by Eddie Cox, editor
The phone rang and her voice was faint on the other end of the line. She told me that she was very sick. I prepared my heart and mind to visit her the next day. “C” is a precious friend who has battled so many personal and physical trials but never appears weak for the sake of her position in the community.
I went to see her in the market at her store. I went at the hottest time of the day because I knew that customers would not be present then. My friend “Z” and I sat on the bales of clothing, bare feet on cool concrete, sweat dripping from our foreheads, and began to ask her what was going on. “C” explained her lack of appetite and headaches. She had feared to go to the hospital because she is sure that she knows what is really going on. She is more than likely going to be one of the millions that are plagued with the virus that has no cure and is killing hundreds of thousands young and old. The day before, “Z” had spent a great amount of time with “C” encouraging her to go to the hospital. So we asked the question, “Did you go to the hospital?” The silence hung for a second and then she reached over to the plywood counter and grasped a flimsy brown notebook that held her medical records from the hospital and she answered, “Yes.” She then explained that they wanted to test for HIV, malaria, and other things. The appointment for more tests was that afternoon.
Thirty minutes later, we climbed into the truck and drove “C” to the hospital. She walked in with hesitation, unlike her normal demeanor. My heart was broken for my precious friend as her life may begin to be drastically different now living with this disease. I was thankful for the opportunity to minister to patients in the villages to better understand the disease and the side effects of the medicines. “Z” and I left “C” at the hospital and drove away. The conversation that occurred on the drive back home was a blessing from the Lord.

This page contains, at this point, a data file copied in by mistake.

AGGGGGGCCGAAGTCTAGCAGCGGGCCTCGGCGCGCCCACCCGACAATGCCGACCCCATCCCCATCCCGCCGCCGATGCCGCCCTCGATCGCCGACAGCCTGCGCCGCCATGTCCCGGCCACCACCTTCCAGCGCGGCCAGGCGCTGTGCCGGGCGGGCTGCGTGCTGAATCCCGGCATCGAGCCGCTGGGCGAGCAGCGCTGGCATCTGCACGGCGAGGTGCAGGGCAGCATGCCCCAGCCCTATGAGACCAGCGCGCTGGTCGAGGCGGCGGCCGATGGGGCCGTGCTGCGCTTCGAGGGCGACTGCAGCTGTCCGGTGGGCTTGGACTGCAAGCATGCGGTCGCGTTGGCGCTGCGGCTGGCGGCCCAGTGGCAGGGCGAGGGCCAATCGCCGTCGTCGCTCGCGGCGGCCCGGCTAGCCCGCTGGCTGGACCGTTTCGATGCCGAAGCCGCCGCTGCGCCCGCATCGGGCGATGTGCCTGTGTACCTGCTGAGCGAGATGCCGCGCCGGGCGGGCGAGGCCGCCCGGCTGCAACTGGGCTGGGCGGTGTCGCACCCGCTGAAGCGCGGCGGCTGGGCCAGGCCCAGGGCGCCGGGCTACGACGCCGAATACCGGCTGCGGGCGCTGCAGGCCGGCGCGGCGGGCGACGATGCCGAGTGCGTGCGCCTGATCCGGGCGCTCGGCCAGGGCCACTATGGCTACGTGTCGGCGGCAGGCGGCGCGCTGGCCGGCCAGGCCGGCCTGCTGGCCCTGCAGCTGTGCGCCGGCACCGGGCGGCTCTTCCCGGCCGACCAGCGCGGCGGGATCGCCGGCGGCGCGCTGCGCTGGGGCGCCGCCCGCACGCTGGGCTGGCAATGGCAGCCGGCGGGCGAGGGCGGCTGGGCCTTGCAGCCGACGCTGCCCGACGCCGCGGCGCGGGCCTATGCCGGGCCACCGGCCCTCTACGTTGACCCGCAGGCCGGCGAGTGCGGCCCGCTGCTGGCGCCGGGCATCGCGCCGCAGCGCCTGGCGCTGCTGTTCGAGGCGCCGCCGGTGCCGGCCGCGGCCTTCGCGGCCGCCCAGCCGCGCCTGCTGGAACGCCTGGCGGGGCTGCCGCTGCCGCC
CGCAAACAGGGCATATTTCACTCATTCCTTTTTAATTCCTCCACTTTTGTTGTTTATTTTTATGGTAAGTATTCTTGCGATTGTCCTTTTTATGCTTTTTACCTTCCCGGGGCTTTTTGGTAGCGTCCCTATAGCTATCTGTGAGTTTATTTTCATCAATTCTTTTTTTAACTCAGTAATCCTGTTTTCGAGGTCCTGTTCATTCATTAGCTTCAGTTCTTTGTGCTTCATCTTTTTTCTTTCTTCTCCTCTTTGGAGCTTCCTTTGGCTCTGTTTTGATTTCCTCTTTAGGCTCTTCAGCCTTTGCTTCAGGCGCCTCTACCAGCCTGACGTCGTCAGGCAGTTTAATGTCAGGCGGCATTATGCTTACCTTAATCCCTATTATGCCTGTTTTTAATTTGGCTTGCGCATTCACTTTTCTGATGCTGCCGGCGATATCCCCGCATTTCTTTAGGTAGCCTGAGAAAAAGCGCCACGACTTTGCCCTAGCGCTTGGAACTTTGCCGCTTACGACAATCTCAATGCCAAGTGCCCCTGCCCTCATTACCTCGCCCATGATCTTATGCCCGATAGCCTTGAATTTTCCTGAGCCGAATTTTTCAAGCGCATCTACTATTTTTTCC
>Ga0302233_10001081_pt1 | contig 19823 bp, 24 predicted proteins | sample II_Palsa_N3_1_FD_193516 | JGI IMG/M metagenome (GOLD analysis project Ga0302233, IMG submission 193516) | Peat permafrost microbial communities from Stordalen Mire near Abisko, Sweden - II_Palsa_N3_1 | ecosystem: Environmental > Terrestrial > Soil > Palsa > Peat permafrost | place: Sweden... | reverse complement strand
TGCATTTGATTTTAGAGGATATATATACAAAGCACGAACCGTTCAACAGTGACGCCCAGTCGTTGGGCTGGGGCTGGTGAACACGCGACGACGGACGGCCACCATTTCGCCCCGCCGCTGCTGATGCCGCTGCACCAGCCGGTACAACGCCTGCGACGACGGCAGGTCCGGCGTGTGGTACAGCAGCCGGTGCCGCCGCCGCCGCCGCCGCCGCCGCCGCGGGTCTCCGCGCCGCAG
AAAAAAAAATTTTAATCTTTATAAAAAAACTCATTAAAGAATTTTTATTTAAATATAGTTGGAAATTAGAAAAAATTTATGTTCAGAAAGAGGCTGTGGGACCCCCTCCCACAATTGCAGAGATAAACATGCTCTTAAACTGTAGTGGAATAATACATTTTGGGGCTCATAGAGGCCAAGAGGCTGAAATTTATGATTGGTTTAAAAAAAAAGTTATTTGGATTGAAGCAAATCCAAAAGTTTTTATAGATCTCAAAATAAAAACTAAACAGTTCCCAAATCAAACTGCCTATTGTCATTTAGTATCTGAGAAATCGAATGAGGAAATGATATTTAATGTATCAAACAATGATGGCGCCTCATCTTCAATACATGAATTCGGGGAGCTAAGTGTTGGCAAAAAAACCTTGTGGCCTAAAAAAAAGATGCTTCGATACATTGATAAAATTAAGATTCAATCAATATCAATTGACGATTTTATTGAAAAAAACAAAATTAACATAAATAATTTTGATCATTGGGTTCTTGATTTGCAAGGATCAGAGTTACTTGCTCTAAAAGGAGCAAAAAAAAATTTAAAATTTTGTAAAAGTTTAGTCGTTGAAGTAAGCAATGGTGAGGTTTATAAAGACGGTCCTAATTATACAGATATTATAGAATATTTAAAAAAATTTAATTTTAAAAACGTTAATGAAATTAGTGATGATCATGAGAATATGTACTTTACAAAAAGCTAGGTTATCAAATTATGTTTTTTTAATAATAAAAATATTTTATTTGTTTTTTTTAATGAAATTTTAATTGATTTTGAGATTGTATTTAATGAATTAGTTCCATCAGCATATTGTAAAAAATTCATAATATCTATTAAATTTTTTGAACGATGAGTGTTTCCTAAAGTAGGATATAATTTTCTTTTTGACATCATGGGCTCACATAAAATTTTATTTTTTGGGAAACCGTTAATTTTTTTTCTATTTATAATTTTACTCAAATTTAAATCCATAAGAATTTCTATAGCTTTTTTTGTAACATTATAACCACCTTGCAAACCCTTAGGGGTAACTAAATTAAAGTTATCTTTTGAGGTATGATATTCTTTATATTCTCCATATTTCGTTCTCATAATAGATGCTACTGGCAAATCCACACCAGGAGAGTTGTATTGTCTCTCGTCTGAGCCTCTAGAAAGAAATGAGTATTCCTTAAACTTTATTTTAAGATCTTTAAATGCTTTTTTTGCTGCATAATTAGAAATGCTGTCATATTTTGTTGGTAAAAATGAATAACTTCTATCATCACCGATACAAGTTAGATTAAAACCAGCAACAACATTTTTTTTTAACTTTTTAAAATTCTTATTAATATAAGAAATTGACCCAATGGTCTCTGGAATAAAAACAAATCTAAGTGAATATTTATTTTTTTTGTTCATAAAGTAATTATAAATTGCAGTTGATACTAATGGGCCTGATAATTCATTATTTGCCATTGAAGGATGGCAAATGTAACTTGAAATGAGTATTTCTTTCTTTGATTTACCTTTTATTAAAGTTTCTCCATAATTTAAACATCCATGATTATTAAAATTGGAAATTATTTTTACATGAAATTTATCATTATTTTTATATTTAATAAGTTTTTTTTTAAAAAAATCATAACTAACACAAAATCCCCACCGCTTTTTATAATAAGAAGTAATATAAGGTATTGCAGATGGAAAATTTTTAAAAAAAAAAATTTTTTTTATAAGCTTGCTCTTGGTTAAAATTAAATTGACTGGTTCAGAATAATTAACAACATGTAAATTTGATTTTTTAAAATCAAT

“Z” said, “‘C’ knows that she is sick and she wants to run but she can’t run from herself. She has to accept what is happening to her and learn to live with this disease. You have taught me how to encourage and love patients. When we went to the villages I saw how you sat and talked with them about life and asked them if they were taking their medicines and then shared Scripture with them. That is what I need to do for ‘C.’ I know that she thinks that her life is coming to an end, but it’s not. I have seen all of those patients in the villages that are living a good life although they are sick. She can, too. I just have to stay close with her to encourage her. I am going to go to her house once a week to sit with her to laugh with her and encourage her. I have learned what to do now.”
I looked at her and nodded and said, “You are so right. You have learned so much and you can always take that with you because you have learned how to share God’s love and minister to those outside of the church. That is what it means to be a child of God – always being prepared and ready to love those in need and to encourage them!”
We arrived at her home and we said our goodbyes. I drove home. My heart was full, overflowing. How good is our God that He has allowed me to continue to minister and love my sister and neighbor right up until the last week we were here in Africa? The magnitude of the blessing of seeing the fruit of our labor is an added blessing! All along, I thought that I was taking “Z” to the village to help me, but in reality, she was learning and grasping how to apply God’s Word to life. Praise the Lord…GREAT things HE has done!
“Little children, let us not love with word or with tongue, but in deed and truth. We will know by this that we are of the truth, and will assure our hearts before Him in whatever our heart condemns us; for God is greater than our heart and knows all things.” 1 John 3:18-20
Editor’s Note: Praise God for the fruit evident in Z’s life as she uses what she learned from this missionary to be a blessing to others. Praise God that his work continues in our absence!